As we rounded the final corner of 2015 and came face-to-face with 2016, I found myself considering with great attention what new year’s resolutions I would adopt. What, I thought, did I need to spruce up or sharpen? There was the obvious: lose the 5 pounds I’ve put on in the last two years, curtail my enthusiastic consumption of booze, get back into shape…. There was the sort of shape-up-to-society’s standards: get a real job and make some money, fix our mud-pit of a backyard, apply the KonMari tidy-up method to the house… And then there was the more personal, be nicer, don’t-yell-at-the-kids type of improvements.
You see, in the fall I had cause to investigate the promise and practice of self-hypnosis. I read heaps about the subconscious mind and the power of hypnosis (even got “Self-Hypnosis For Dummies out of the library. Yup, there’s a Dummies book for everything!). I listened to a broad variety of talks and experimented directly with a whole host of self-hypnotherapy sessions that were going to boost my creativity; help me become more productive; make me a “money magnet”; enhance my love life, my relationships and enable me live more passionately, more joyfully; bolster my ego and self confidence; help me become more perceptive and compassionate and… Well, you get the picture. So perhaps it’s not surprising that when I looked at the vast list of ways I could be better, I was in a quandary as where to seriously place my attention.
The thing is, I am pretty good with rules and self discipline. If I set a course for myself and am clear enough about precisely what it is that I’m doing (or not doing!), I mostly will stay the course. But I wasn’t getting clear on what rules and regime I was going to put into place. And frankly, the more I thought about it, the grumpier I got about what the future was going to hold for me. If truth be told, I stepped into 2016 without a plan, without resolutions and with a general sense that until I got it together, 2016 didn’t hold much promise for me.
Then an interesting thing happened. Having missed my deadline, I stopped thinking about how much more creative and happier and slimmer and more organized and kinder and smarter and more productive and…. I could be. I shelved the self-hypnosis stuff and stopped trying to craft any kind of self-improvement program at all. And the grumpy pessimism was replaced with a sort of happy calm.
Then the other day I came across a scientific principle called the Mediocrity Principle. It simply states that most of what happens in the world is just a consequence of natural, universal laws — laws that apply everywhere and to everything, with no special exemptions or amplifications for anyone’s benefit. What it’s really getting at — and the reason it’s called the mediocrity principle — is that the earth, our physical world isn’t special and we’re not special. Our state, “…is not the product of intent. The universe lacks both malice and benevolence and everything follows rules.” Grasping those rules, the author (whose name I forgot to take note of — sorry!) goes on to say, should be the goal of science. And maybe, I’ve found myself thinking, worth considering in the context of life generally?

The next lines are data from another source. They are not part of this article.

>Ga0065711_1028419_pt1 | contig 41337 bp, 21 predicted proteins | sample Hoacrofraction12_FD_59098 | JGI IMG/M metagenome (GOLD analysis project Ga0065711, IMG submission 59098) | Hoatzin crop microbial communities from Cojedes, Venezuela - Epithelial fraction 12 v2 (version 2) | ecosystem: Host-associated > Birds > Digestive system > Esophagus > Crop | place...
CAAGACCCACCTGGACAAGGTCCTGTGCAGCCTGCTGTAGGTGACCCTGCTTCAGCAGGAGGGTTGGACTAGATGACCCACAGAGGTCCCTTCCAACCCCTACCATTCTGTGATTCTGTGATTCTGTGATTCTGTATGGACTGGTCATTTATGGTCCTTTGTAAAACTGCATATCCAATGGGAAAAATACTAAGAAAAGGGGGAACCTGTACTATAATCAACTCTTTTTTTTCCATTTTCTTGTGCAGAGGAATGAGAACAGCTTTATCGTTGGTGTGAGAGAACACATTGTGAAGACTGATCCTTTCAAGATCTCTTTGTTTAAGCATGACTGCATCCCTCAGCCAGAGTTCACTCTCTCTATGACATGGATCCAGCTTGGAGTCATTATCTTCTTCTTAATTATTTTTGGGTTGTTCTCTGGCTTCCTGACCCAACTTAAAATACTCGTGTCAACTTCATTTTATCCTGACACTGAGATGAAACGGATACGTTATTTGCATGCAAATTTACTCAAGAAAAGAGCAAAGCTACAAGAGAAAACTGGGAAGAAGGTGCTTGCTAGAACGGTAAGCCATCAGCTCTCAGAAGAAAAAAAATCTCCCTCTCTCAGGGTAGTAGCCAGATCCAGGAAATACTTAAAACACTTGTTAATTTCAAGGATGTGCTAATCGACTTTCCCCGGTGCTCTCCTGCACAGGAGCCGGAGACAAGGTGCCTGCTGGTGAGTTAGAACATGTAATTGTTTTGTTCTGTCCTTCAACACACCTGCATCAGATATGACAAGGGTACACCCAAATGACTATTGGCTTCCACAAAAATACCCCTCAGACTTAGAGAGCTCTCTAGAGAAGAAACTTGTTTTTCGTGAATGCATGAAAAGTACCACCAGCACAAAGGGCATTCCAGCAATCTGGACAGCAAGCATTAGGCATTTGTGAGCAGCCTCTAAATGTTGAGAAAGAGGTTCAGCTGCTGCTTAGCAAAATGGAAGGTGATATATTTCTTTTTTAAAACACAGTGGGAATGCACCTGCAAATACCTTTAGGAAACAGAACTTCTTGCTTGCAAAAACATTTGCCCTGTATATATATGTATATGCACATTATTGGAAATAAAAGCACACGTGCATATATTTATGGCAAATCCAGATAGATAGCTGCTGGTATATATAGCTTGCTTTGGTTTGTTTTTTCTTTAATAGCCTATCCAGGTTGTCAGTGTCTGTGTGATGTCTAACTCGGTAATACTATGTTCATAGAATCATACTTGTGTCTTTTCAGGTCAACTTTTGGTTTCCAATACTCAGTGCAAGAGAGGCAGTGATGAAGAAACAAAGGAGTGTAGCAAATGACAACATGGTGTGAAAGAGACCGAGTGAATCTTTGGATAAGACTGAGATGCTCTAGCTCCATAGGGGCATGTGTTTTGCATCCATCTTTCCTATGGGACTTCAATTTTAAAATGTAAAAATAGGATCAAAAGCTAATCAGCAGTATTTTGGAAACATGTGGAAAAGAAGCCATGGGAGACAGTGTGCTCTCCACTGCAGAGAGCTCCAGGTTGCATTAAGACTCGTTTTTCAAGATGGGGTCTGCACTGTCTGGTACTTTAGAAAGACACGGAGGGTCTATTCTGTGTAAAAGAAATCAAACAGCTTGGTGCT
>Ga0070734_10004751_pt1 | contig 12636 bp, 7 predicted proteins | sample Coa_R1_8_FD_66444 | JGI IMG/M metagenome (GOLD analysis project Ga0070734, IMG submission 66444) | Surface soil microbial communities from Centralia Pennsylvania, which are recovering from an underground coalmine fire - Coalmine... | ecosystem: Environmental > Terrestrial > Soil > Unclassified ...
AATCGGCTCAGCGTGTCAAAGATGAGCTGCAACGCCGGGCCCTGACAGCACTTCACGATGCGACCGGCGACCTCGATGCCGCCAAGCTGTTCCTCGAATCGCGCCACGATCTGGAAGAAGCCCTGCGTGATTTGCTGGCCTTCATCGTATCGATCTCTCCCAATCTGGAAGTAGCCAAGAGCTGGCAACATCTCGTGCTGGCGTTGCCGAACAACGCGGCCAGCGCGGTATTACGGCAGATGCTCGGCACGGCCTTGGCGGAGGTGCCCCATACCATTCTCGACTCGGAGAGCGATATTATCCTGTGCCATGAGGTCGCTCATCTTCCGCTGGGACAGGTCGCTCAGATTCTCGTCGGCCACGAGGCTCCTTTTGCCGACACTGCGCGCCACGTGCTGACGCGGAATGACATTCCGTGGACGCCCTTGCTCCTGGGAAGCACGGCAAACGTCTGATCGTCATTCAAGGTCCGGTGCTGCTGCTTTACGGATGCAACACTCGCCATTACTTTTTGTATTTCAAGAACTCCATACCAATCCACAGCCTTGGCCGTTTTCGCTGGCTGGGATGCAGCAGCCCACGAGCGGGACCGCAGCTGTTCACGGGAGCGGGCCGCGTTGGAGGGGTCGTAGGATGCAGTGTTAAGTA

I realize this is a scientific principle that doesn’t apply specifically to humanity as such. Afterall, intent does play a role in the shaping of lives, personalities and inclinations. But in thinking about it and my, or is that our obsession with self-improvement (let’s face it, self-help is a behemoth industry and clearly I’m not the only one working to spiff and sharpen!), I can’t help but think the mediocrity principle is sort of freeing when applied to life generally. It’s not that we can’t get more, better, stronger…. (fill in the blank with any self-improvement goal), it’s just that being more, better etc. doesn’t make you special. Just as being whatever you are right now doesn’t make you special. Oh, I know self-improvement isn’t about being “special” as such (although I’m sure in some instances it is). But by saying no place, no creature, no galaxy, no… is special, that we just are? In my opinion this invites us to more comfortably take the place that we take, just as we are. Perhaps letting go of the notion of being anything better or different from what we are would actually bring about greater peace and general well being (an ironic side benefit to embracing the mediocrity principle?)?
Anyhow, for now I’m steering clear of the self-help stuff. I’m a middle-aged woman who drinks too much wine, is jiggly in the middle and who has spent far too long writing this to ever be considered productive! But I think that’s probably OK. Yup, probably just fine.
PS. At the behest of my good friend Cori Brewster I re-friended audacity by piping Rob into the airport last Friday night. It was, as you can imagine, a silly, somewhat embarrassing but mostly hilarious adventure that ultimately entailed my mom and 3 sisters joining in on the parade. We all — and that includes a whole whack of strangers — had a good laugh. But the best comment of the night came from a guy who looked at me and said, “Well, I hope he stays with you!”
So far so good.
I'm Christie Simmons -- the person the rest of this website is about. But if you don't feel like reading all of that, to cut to the chase I'm a singer songwriter from Calgary, Alberta. The picture above is of me and my sister Catherine Simmons (a most awesome author) at Sylvan Lake where we get to play and have fun. I'm hoping this is another place where I'll get to play and have fun!